any significant way. At bottom, AIG and AIG-FP were in frequent communication, both
formally and informally, about AIG-FP’s super-senior CDS portfolio during the approval and
You also asked about the growth of the CDS portfolio over time, and, in particular, in
2005. As you know, we made a decision at the end of 2005 to stop writing new deals that
contained subprime collateral. Although we completed deals already in the pipeline, the
portfolio grew comparatively little after 2006. Until about 2005, I suspect the pace of our growth
was consistent with the growth of the CDO business generally. In dollar terms, our business
grew every year because the CDS contracts were multi-year obligations: adding even one
increased the notional size of the book. But, on a percentage basis, our biggest increases were
prior to 2005. In fact, 2005 was a sizeable increase in dollars, but a far smaller percentage
increase than the prior years. I suspect it was much smaller than the overall growth in the
broader CDO market at the time. I recall in 2006, after we announced our exit from subprime
transactions, some market participants were just announcing expansions of their CDO
businesses. During the short period of growth and then decline in our multi-sector CDO
business, we never compromised our standards to enter into a transaction. Every deal had to
stand up to the rigorous evaluation process.
Let me explain more fully why AIG-FP stopped writing CDS protection on CDOs with
subprime collateral. In mid-2005, AIG-FP’s head trader was concerned that changes in the
subprime mortgage market may have meant more risk in new deals compared to existing ones.
We discussed taking a harder look at the market, and I asked for his recommendation. In the
third quarter of 2005, the head trader expressed continued concern and asked to convene a group to gather additional information. I agreed his course was a prudent one, and we selected a team
to assist in the fact-gathering and analysis.
After that detailed review and analysis, the head trader believed AIG-FP should stop
writing CDS protection on CDOs with subprime exposure. With that analysis, and even though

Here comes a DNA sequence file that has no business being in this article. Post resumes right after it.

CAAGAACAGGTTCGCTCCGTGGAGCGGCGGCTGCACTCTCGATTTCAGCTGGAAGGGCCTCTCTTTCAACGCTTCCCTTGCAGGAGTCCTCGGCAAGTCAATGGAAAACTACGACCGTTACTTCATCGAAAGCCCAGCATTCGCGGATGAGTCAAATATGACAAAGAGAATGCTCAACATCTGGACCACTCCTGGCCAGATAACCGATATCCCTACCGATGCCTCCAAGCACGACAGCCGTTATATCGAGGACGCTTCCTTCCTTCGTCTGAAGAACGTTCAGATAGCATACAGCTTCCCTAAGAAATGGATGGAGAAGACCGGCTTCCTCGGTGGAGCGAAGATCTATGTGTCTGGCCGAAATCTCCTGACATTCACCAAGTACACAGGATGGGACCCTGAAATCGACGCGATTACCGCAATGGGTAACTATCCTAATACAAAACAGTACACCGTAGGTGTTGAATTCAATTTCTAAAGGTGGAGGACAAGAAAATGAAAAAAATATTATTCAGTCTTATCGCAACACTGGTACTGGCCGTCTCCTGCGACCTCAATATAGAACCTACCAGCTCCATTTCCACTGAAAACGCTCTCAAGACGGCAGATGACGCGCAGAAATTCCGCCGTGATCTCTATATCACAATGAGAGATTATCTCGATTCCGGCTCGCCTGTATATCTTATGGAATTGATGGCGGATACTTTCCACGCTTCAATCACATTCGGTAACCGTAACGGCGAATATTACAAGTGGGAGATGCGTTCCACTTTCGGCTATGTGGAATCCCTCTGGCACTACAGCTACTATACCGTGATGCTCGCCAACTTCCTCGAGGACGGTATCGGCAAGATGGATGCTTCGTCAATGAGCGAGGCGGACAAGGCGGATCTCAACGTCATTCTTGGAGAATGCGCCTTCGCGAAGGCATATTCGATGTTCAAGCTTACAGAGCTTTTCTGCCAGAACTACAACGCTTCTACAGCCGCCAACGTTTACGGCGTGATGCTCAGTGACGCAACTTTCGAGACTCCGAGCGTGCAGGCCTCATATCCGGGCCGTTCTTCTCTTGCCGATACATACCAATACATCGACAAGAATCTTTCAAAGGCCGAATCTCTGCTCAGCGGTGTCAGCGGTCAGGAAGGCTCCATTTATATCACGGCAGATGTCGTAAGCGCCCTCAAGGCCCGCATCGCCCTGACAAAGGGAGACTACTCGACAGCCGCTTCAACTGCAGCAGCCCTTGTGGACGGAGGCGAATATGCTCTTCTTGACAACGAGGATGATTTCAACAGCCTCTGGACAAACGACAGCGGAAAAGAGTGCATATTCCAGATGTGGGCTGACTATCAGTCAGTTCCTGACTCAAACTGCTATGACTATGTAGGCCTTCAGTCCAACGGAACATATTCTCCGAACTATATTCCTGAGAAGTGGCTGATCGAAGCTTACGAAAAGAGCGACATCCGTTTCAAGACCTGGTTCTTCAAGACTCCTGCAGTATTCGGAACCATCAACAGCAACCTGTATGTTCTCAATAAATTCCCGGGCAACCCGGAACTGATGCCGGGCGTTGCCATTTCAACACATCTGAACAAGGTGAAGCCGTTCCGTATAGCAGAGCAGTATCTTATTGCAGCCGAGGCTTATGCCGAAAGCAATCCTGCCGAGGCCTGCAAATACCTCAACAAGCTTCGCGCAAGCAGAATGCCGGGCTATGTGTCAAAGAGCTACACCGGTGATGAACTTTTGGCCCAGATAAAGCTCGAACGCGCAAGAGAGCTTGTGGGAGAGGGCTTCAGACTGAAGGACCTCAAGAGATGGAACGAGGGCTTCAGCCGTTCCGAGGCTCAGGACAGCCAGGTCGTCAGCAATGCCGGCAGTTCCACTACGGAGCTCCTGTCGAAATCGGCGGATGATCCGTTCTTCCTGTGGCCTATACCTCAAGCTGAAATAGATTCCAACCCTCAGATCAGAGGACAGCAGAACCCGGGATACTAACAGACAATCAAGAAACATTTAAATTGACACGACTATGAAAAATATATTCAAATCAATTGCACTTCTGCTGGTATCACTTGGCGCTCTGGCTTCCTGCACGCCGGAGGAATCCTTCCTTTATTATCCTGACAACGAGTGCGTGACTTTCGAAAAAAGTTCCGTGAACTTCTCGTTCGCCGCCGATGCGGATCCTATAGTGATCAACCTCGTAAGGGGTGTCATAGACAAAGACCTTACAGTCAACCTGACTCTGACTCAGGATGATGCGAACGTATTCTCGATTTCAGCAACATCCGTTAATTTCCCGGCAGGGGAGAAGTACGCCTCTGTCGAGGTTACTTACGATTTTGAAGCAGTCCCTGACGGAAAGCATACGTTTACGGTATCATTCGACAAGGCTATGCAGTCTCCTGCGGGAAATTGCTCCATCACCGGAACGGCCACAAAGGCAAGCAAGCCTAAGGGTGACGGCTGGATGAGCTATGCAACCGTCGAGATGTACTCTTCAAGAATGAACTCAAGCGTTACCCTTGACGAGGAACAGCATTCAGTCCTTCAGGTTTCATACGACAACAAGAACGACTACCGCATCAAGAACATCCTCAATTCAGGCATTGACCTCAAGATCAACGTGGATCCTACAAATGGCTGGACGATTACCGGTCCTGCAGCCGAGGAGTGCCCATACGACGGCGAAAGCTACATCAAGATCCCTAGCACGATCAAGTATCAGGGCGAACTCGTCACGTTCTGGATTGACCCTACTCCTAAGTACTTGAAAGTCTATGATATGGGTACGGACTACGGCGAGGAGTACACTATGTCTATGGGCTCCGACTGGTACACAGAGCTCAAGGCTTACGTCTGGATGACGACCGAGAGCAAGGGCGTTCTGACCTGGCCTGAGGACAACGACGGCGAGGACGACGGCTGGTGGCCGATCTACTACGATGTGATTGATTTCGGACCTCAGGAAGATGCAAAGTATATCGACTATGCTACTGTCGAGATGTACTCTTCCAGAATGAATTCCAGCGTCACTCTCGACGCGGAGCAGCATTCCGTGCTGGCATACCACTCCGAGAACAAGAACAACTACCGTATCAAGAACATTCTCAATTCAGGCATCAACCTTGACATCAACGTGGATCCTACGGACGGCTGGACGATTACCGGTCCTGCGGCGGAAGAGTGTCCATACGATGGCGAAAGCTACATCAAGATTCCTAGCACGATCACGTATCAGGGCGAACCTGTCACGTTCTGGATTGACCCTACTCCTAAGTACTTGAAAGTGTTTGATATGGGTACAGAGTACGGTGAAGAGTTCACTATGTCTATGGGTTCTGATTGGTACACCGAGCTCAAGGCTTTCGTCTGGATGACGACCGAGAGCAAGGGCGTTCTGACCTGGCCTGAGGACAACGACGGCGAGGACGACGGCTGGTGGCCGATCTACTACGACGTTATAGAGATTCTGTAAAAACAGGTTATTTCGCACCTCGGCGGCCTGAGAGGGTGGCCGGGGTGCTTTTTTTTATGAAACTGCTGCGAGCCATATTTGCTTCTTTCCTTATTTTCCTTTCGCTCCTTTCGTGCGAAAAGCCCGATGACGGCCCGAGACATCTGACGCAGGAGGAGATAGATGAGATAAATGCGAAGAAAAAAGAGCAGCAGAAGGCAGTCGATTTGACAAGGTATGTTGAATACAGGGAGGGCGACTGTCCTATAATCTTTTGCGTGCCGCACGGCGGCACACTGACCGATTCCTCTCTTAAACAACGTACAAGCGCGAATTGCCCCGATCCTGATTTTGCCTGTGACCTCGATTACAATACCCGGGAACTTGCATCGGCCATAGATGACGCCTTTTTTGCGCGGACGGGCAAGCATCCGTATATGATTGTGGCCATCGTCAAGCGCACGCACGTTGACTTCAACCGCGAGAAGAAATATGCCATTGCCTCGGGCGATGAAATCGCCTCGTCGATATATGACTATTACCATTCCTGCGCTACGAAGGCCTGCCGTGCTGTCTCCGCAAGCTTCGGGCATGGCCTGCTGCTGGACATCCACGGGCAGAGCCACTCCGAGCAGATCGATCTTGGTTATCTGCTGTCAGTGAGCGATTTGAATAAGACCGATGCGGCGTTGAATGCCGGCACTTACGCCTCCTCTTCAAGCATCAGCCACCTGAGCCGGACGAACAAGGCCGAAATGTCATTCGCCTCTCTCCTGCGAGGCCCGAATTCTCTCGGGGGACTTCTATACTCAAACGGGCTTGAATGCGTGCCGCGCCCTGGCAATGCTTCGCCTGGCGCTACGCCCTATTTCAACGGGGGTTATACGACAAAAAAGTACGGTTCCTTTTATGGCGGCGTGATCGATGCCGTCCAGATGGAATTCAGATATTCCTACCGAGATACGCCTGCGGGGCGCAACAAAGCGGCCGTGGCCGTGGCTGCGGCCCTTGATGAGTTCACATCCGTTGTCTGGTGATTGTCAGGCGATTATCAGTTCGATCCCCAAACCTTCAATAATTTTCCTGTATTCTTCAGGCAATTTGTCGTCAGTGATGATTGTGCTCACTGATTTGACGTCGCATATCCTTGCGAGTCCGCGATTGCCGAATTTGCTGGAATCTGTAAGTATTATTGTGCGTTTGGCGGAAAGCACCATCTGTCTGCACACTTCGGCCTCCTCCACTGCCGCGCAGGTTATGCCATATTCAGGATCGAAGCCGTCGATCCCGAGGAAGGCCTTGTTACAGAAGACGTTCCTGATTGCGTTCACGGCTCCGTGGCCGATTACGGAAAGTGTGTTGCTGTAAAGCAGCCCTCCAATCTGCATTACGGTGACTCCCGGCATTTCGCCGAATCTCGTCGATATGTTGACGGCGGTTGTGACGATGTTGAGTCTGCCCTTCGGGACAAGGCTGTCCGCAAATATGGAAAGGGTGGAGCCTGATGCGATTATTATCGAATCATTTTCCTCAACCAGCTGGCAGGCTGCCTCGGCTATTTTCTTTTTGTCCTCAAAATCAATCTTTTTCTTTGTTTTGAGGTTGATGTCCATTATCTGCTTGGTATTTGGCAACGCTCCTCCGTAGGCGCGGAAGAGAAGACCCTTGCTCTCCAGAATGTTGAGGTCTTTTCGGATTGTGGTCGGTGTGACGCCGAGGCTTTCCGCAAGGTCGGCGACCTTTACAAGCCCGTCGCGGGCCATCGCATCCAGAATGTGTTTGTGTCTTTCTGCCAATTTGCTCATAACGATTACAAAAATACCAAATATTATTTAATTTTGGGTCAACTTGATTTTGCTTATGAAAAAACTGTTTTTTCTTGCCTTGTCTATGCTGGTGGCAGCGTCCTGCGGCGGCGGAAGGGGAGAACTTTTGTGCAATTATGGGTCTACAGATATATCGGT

opinions varied within the group, we decided to stop writing deals with subprime exposure. Weannounced our decision to the marketplace in February 2006.
We made this decision, despite the immediate impact on our profits, for one reason: it
was the right thing to do to protect the long-term health of our business. We hope that, with this
decision, we helped limit risk.
When AIG-FP exited the business, we wondered whether there was a risk in our existing
portfolio for which a hedge might be appropriate. After internal discussion, we believed that the
existing vintages were not tainted by any slippage in underwriting standards. We remained
confident in our risk analysis for the existing deals. The decision was based on our firm view
that the portfolio would not experience realised losses (as opposed to short-term accounting
losses). As I look at the performance of some of these same CDOs in Maiden Lane III, I think
there would have been few, if any, realised losses on the CDS contracts had they not been
unwound in the bailout.
But, as you know, a decision was taken after my departure from AIG-FP to unwind the
CDS contracts due largely, so far as I can tell, to the proliferation of collateral calls under the
CDS contracts. Generally under the credit support annexes to the CDS contracts, collateral calls
were triggered by the reduction in fair value of the underlying CDOs and the reduction in the
credit rating for AIG or the CDO. For example, if AIG was downgraded, a counterparty
generally could call for the posting of collateral, but only if the diminution in fair market value
was more than a stated percentage. If the parties disagreed about the fair market value of the
bonds (which would likely happen in a period of illiquidity when bonds did not trade), the
contracts generally had dispute-resolution processes, such as a so-called “dealer poll.”
During my tenure, AIG-FP had disagreements with several counterparties relating to calls
for collateral on AIG-FP’s CDSs. I directed my team to conduct thorough diligence to determine
both the basis for the numbers underlying the collateral calls and to reach the most reliable
valuation of AIG-FP’s book. As we dealt with collateral calls, which escalated as the market
deteriorated, we used available contractual defenses, relied on fundamental analysis to challenge
the values underlying the counterparties’ demands, and were prepared to call for dealer polls as
necessary. Through this strategy, we got steep reductions in the called-for amounts from all
counterparties who made the largest calls. During my tenure, no counterparty declared us in
breach or threatened litigation, which shows our strategy was effective. I believe this strategy
was appropriate and in the best interests of the company and its shareholders.
You have asked about the way in which we calculated fair market value for our portfolio.
This was, to be sure, a challenging, first-of-its-kind process at AIG-FP, but I believe we
developed a reasonably strong analytic method for estimating fair value. We selected a model
developed by Moody’s (the Binomial Expansion Technique, or “BET”) in September 2007. We
customised it to provide the most accurate valuation estimate possible. We eventually developed
two versions of the model, as a cross-check, using different sets of inputs. As is true with all
models, our model had several assumptions and adjustments. We reviewed all the assumptions
and adjustments with a large team from AIG and its outside auditors, which included executives